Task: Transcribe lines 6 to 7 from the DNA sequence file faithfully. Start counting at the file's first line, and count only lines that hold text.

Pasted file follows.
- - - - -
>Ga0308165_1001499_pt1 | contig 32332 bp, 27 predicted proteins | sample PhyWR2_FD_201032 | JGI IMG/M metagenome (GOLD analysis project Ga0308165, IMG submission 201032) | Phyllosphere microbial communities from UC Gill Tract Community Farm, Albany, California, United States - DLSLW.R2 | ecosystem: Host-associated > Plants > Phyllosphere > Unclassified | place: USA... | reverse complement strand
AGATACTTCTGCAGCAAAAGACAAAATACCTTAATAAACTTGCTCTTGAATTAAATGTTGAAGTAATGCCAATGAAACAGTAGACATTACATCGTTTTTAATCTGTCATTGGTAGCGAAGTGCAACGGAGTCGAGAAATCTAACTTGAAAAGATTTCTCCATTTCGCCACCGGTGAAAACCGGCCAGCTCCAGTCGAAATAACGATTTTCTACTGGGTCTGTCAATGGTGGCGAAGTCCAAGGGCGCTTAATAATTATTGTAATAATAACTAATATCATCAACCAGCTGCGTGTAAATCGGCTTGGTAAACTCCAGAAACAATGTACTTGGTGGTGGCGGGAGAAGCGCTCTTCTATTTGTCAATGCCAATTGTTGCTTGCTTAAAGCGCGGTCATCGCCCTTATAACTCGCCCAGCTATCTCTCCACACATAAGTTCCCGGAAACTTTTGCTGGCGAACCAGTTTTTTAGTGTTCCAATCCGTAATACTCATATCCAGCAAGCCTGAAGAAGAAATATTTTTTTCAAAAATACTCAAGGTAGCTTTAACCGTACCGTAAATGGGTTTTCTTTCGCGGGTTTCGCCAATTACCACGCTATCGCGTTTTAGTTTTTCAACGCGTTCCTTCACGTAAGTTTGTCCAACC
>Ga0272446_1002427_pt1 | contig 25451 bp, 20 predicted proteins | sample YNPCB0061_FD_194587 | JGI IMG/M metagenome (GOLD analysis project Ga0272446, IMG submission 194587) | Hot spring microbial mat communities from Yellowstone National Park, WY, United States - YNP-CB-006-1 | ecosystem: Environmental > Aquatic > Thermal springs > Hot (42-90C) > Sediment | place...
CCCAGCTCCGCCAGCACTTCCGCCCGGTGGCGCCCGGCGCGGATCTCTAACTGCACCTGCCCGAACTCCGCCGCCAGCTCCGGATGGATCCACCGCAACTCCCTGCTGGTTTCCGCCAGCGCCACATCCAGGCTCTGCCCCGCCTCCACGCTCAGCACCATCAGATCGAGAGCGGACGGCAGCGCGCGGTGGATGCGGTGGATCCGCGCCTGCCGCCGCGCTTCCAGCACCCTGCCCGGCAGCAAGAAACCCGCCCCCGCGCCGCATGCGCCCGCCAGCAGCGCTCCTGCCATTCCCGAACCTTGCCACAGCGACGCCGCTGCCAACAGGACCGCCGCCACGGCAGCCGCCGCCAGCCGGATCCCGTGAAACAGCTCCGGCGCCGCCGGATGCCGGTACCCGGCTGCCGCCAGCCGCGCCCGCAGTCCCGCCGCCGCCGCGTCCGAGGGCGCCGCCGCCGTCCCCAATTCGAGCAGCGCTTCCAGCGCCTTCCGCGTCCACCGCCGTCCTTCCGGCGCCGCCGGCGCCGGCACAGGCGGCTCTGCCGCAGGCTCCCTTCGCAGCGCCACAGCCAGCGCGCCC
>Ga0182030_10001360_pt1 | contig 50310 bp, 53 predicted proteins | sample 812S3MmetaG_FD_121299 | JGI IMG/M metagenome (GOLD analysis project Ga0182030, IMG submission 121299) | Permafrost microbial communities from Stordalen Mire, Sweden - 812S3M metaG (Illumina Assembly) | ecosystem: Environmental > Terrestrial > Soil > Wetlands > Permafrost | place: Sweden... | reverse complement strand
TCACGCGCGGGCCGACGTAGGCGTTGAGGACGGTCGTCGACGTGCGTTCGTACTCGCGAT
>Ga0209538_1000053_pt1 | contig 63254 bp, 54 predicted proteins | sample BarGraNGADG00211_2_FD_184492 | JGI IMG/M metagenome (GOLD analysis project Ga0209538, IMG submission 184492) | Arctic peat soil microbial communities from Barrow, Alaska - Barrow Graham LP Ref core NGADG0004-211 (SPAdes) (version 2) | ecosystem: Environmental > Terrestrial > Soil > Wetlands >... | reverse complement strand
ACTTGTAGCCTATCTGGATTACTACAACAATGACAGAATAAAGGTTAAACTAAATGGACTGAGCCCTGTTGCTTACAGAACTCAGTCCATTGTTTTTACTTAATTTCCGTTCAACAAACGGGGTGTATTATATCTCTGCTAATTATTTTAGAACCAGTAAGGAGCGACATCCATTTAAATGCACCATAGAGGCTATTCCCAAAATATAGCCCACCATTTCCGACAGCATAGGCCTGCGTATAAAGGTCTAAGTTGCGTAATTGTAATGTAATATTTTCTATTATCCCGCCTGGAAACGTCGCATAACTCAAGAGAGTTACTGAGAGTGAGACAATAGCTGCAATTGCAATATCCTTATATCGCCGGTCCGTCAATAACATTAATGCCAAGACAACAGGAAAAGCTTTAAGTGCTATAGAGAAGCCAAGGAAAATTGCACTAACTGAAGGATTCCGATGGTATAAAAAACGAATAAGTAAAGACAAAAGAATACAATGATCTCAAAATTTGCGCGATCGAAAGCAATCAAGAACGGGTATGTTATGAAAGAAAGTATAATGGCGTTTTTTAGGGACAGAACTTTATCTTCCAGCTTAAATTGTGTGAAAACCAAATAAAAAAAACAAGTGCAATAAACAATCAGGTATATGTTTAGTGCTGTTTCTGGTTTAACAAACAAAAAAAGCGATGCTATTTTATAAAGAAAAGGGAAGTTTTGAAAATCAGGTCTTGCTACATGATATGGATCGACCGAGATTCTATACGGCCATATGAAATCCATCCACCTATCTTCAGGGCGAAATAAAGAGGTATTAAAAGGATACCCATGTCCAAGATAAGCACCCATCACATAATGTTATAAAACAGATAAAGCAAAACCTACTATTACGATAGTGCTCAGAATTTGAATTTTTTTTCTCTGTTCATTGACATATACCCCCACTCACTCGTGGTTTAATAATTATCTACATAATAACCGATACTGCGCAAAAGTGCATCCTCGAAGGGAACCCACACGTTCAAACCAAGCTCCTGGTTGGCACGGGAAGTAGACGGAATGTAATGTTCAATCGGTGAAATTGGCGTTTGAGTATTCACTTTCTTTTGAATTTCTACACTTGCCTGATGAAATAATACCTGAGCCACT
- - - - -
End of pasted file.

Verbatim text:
TCACGCGCGGGCCGACGTAGGCGTTGAGGACGGTCGTCGACGTGCGTTCGTACTCGCGAT
>Ga0209538_1000053_pt1 | contig 63254 bp, 54 predicted proteins | sample BarGraNGADG00211_2_FD_184492 | JGI IMG/M metagenome (GOLD analysis project Ga0209538, IMG submission 184492) | Arctic peat soil microbial communities from Barrow, Alaska - Barrow Graham LP Ref core NGADG0004-211 (SPAdes) (version 2) | ecosystem: Environmental > Terrestrial > Soil > Wetlands >... | reverse complement strand